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Lessons from a Market wizard

March 2, 2011
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For those that know me, you know that I am an avid reader of market related books and newspaper articles.

Last week I came across an article in the Australian Financial Review called “Wizards of the Game”. The Financial Review interviewed some of Australia’s most respected and high profile fund managers and their individual approach to investment.

I specifically enjoyed reading the thoughts of Kerr Neilson, managing director of Platinum Asset. Mr Neilson spoke of the challenges that fund mangers and investors alike are presented with when investing in the market.

I wholeheartedly agree with many of Mr Neilson’s comments, but how can the problems we all face be solved?

I’ve done my best to dissect Mr Neilson’s comments before outlining how I counter balance the issues we all face.

My responses to this article will take part this week and next. I hope you enjoy the read.

Kerr Neilson, managing director and founder, Platinum Asset Management

“Psychological conditioning hinders interaction with the stock market. The mind uses short cuts in all aspects of the collection, weighting and interpretation of “facts”, so by being wary of our instinctive behaviour we are more likely to avoid common pitfalls.”

south georgia and the south sandwich islands Almost every active investor undervalues the effect psychology plays with active investment.

The sooner you realise that you are trained to survive in society and not in the market, the sooner you can put steps in place to gather the knowledge you need to achieve success in the markets. Engaging the stock market as either a trader or an investor is just as much about mastering yourself as it is mastering the market. For most of us this involves learning to think from the perspective of the market rather than the ‘normal’ societal paradigms we use in our everyday life. Some of these include replacing the need to be right with an acceptance of losing, buying when a stock price is rising and going higher rather than trying to buy ‘cheap’ when the price is falling, and so on.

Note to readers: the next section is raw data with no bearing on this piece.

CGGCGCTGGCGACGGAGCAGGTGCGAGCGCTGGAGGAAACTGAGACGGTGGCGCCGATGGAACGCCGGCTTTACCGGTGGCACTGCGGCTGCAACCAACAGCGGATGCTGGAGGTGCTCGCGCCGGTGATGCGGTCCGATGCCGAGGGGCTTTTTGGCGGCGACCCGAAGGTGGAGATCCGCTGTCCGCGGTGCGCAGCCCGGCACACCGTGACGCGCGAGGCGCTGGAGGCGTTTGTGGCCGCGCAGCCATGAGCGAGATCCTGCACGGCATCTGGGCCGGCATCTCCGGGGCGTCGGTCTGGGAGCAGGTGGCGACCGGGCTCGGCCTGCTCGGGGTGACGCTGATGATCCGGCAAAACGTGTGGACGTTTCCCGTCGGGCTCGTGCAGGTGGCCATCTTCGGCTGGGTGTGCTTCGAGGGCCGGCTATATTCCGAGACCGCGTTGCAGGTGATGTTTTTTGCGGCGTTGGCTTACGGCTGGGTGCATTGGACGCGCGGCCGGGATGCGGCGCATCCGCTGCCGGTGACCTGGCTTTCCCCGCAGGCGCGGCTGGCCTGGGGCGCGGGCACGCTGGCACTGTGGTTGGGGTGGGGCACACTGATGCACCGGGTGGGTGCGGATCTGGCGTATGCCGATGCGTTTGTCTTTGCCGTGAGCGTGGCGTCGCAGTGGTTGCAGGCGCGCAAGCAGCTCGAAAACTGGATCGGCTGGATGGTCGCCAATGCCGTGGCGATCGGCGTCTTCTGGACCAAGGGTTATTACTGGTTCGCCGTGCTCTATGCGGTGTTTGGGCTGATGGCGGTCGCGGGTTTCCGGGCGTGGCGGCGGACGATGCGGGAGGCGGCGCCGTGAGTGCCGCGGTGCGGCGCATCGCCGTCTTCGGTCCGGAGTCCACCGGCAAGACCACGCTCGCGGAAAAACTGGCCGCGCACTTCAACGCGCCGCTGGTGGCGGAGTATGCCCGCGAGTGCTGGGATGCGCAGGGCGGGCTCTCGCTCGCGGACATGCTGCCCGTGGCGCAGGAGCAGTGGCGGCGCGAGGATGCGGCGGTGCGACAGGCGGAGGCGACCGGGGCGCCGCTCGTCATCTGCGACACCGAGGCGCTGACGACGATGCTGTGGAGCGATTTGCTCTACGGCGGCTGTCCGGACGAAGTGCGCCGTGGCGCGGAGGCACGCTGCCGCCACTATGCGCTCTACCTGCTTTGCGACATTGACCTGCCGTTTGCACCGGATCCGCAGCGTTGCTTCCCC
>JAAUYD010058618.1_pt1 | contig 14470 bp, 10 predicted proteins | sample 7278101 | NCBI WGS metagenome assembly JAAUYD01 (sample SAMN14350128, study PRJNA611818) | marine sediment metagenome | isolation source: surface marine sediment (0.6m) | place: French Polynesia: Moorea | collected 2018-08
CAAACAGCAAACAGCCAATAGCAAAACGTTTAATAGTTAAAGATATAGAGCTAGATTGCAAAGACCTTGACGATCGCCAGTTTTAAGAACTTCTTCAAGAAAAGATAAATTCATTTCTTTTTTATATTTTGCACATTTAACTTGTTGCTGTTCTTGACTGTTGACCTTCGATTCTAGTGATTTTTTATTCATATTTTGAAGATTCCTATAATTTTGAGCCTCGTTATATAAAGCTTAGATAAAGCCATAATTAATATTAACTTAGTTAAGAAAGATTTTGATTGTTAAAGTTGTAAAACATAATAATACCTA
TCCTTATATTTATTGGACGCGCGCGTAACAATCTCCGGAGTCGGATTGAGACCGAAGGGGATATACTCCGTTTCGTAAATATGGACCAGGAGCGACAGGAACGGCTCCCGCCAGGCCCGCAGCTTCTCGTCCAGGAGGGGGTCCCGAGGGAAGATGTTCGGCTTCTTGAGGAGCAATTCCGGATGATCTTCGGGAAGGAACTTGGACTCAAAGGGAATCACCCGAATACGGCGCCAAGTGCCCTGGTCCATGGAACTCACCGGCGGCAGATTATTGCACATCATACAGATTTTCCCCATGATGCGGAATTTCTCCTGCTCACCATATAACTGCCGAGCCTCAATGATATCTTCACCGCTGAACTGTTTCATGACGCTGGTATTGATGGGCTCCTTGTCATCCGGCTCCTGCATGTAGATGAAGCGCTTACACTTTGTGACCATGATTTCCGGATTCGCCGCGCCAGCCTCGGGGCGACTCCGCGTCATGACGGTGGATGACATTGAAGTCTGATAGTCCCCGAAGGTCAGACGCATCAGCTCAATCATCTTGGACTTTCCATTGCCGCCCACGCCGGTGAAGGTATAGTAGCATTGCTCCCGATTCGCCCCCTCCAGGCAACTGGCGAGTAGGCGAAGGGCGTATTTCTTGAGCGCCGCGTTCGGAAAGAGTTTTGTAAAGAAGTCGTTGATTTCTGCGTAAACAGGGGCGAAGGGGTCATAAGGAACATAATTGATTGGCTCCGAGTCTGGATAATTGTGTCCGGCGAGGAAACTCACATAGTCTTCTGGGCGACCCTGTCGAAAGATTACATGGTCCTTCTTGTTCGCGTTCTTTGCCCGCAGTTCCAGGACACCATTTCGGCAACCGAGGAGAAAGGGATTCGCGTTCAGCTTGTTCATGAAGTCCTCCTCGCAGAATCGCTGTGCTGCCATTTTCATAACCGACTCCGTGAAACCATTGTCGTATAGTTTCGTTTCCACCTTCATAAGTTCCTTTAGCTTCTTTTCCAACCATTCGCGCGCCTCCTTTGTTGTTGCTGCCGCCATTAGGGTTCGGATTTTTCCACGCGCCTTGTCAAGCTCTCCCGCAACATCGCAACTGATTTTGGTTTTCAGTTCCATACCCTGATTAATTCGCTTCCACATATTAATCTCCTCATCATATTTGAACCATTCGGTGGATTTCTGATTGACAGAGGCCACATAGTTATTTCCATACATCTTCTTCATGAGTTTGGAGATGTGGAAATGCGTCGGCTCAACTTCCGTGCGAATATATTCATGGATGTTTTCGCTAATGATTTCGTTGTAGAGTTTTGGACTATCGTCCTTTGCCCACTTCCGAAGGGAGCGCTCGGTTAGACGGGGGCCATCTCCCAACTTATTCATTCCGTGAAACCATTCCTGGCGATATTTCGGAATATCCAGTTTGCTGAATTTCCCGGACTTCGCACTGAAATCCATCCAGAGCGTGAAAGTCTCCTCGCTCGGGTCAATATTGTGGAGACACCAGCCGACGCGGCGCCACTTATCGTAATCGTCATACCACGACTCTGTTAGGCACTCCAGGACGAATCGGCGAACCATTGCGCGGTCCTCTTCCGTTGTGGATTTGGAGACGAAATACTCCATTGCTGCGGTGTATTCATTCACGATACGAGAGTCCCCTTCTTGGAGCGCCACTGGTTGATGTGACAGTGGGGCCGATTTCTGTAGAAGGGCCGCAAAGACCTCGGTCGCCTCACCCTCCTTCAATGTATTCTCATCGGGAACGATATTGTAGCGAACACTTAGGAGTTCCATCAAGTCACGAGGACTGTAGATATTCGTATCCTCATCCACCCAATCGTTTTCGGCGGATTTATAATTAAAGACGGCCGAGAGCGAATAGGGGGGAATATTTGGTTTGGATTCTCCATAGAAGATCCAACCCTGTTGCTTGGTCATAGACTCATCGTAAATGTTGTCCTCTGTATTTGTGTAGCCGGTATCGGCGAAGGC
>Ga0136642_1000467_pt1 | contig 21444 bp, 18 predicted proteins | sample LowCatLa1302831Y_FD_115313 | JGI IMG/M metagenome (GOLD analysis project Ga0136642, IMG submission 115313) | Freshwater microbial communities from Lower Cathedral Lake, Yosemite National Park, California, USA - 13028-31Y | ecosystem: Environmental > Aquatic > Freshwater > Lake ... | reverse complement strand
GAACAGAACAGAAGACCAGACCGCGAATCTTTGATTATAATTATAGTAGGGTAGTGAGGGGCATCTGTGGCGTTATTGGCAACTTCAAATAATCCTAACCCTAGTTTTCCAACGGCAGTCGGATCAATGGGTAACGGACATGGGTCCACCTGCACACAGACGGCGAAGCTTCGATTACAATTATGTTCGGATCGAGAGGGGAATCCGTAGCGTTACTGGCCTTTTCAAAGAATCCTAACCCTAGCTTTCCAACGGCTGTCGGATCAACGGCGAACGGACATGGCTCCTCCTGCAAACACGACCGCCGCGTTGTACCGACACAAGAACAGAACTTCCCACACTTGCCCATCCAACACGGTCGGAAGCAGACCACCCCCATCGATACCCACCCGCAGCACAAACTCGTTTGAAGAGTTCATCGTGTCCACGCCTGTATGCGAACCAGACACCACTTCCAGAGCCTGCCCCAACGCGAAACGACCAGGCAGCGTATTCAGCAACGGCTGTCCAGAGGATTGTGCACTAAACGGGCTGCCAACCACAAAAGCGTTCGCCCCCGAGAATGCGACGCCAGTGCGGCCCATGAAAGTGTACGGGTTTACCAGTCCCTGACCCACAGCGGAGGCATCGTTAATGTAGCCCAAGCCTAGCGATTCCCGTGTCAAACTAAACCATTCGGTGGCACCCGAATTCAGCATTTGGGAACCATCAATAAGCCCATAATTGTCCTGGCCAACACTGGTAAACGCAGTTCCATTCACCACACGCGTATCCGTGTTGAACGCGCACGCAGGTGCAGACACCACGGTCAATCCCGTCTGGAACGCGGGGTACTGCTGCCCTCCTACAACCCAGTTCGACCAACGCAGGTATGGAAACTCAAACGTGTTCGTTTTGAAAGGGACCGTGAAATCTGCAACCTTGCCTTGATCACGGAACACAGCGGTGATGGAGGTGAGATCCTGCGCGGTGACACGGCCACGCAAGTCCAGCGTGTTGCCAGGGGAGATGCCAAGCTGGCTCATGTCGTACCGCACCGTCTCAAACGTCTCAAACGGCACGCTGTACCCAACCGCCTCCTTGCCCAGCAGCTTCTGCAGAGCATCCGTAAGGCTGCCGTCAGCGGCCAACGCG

Personally, for those interested in improving their trading psychology I would recommend Mark Douglas’s best selling book, “Trading in the Zone”.

I often say to investors who buy Mark’s book, don’t read it, STUDY IT!

“Availability bias is one of the most common influences on our decisions. When there’s a lot of news coverage of a company, if it’s good it tends to drive more enthusiasm; but when negative, it tends to reinforce the negativity.

You see that quite often and then link that in with selective choice of information. If it happens to be in the wrong place – for example, an emerging market which is out of favour – then they almost double up on the negatives.

Whatever is on the front page is already priced and should probably largely be set aside and not given 100 per cent focus – it really is not a driver of the stock at the time.”

south georgia and the south sandwich islands I agree with Mr Neilson that by the time a stock hits the headlines everything that is known and unknown is already built into the stock’s price. By using a technically based system that identifies opportunities in the market based on price action, we are able to overcome the effects of ‘noise’ generated from the financial media and other sources. By avoiding the opinions and noise of others who, on the whole, have biases and prejudices, we are able to stick to our rules of engagement from a neutral perspective and without the interference of outside influences.

As a user of the SPA3 system, the aim is to be an early adopter of the trend which relies on the timing of price movements in the market.

“Another thing we all do, particularly private investors, is anchoring. This is when investors form a position and grasp a fixed point of reference – for example, making it an aim to get back the price they paid. If a thing was worth $20 last week, why is it now only worth $15? They think that’s relevant in their trading but often the market just got too excited.”

south georgia and the south sandwich islands By doing this, investors are forward projecting their expectations onto a position they have in a stock and, coupled with their ingrained need to be ‘right’ will tend to lose their objectivity when the position moves against them and becomes a losing trade. No-one sets out to buy a stock in the expectation that the price will fall, but when it does they must learn to let go of the position, accept that it is indeed wrong, cut their losses and move on to the next opportunity.

This is achieved by having a neutral mindset that does not ‘anchor’. A neutral mindset is achieved by believing Mark Douglas’s Five Fundamental Truths at your core and then practicing them in live trading situations.

Next week I will have some more responses to Kerr Nelson’s comments.

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Comments

  • David says:

    Hi Gary – yes I have a few short-term-gone-long-term stocks ‘anchored’ in my portfolio and psyche 🙂
    Lord, if only you let me out of these I promise never to do it again! (I’ve heard that somewhere before also)
    Thank you for your musings.

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